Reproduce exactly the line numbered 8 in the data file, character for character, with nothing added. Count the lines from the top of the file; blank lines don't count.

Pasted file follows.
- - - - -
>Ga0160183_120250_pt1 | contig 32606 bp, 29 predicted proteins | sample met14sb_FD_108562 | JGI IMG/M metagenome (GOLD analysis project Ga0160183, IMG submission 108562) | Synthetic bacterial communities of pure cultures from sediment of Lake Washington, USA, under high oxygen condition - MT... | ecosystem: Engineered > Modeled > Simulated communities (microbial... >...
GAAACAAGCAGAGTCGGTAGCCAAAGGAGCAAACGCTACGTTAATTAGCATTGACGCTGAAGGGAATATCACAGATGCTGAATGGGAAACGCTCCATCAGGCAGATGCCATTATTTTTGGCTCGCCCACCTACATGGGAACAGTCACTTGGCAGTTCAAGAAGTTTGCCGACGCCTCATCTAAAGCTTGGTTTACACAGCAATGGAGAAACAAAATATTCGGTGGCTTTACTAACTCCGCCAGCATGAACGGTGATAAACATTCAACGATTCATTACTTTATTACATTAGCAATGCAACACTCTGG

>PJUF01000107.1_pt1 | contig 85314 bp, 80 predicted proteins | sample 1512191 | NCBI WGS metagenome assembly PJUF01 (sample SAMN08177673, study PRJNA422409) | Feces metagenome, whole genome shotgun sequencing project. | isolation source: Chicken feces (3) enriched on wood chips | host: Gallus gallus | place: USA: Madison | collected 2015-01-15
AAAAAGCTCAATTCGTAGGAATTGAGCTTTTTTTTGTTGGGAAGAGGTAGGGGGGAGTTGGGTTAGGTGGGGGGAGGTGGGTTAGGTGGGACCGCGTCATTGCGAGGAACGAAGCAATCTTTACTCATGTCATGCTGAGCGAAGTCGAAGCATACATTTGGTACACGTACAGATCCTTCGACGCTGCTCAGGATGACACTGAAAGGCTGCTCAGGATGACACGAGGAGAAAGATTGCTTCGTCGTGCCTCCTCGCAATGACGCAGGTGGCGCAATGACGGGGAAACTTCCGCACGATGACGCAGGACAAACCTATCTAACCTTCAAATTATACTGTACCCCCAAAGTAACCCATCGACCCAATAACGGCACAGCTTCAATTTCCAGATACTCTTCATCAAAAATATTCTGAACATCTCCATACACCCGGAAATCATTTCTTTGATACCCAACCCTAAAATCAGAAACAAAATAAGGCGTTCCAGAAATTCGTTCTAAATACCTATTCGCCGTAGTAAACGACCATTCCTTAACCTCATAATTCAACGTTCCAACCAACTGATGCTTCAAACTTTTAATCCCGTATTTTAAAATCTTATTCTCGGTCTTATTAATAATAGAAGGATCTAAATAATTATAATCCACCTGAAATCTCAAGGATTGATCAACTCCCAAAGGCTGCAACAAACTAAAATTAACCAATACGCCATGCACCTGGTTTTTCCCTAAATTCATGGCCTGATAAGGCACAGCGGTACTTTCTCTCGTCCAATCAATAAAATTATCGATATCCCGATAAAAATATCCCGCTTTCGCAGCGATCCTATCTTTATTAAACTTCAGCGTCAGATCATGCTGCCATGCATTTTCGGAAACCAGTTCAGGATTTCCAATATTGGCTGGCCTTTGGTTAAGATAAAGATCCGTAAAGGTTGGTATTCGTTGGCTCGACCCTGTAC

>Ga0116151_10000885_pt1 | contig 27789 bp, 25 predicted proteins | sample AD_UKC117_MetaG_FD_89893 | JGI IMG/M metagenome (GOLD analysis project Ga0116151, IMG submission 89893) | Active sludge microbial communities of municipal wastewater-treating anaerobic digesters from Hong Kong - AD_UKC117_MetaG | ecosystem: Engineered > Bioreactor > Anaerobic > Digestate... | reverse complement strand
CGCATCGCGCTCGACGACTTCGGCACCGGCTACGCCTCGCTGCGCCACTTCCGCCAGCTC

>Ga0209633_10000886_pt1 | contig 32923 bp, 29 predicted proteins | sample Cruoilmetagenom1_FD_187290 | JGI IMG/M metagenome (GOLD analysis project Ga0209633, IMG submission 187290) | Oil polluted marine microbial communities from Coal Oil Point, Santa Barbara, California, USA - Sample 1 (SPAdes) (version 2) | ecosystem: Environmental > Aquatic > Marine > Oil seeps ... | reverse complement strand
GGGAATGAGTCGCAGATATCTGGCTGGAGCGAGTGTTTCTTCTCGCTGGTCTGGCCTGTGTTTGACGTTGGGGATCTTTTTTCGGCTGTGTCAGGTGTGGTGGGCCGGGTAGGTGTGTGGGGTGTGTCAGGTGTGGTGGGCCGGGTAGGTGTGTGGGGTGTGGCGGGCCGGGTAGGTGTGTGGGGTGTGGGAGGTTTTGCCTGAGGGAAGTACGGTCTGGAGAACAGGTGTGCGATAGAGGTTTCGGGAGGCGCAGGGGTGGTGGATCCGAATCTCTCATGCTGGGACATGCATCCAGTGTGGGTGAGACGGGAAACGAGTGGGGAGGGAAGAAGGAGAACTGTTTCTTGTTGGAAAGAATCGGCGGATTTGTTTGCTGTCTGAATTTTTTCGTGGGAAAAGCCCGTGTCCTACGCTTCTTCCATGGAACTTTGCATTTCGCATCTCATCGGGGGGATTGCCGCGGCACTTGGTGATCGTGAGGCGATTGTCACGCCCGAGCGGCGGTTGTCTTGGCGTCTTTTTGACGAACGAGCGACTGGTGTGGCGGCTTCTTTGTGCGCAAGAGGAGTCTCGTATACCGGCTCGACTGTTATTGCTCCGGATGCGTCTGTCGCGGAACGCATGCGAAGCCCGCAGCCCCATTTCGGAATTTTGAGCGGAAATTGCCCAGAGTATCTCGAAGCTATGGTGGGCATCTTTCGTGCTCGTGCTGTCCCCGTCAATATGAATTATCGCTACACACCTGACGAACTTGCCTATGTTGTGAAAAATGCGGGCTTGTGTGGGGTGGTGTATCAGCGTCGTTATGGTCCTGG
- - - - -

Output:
GGGAATGAGTCGCAGATATCTGGCTGGAGCGAGTGTTTCTTCTCGCTGGTCTGGCCTGTGTTTGACGTTGGGGATCTTTTTTCGGCTGTGTCAGGTGTGGTGGGCCGGGTAGGTGTGTGGGGTGTGTCAGGTGTGGTGGGCCGGGTAGGTGTGTGGGGTGTGGCGGGCCGGGTAGGTGTGTGGGGTGTGGGAGGTTTTGCCTGAGGGAAGTACGGTCTGGAGAACAGGTGTGCGATAGAGGTTTCGGGAGGCGCAGGGGTGGTGGATCCGAATCTCTCATGCTGGGACATGCATCCAGTGTGGGTGAGACGGGAAACGAGTGGGGAGGGAAGAAGGAGAACTGTTTCTTGTTGGAAAGAATCGGCGGATTTGTTTGCTGTCTGAATTTTTTCGTGGGAAAAGCCCGTGTCCTACGCTTCTTCCATGGAACTTTGCATTTCGCATCTCATCGGGGGGATTGCCGCGGCACTTGGTGATCGTGAGGCGATTGTCACGCCCGAGCGGCGGTTGTCTTGGCGTCTTTTTGACGAACGAGCGACTGGTGTGGCGGCTTCTTTGTGCGCAAGAGGAGTCTCGTATACCGGCTCGACTGTTATTGCTCCGGATGCGTCTGTCGCGGAACGCATGCGAAGCCCGCAGCCCCATTTCGGAATTTTGAGCGGAAATTGCCCAGAGTATCTCGAAGCTATGGTGGGCATCTTTCGTGCTCGTGCTGTCCCCGTCAATATGAATTATCGCTACACACCTGACGAACTTGCCTATGTTGTGAAAAATGCGGGCTTGTGTGGGGTGGTGTATCAGCGTCGTTATGGTCCTGG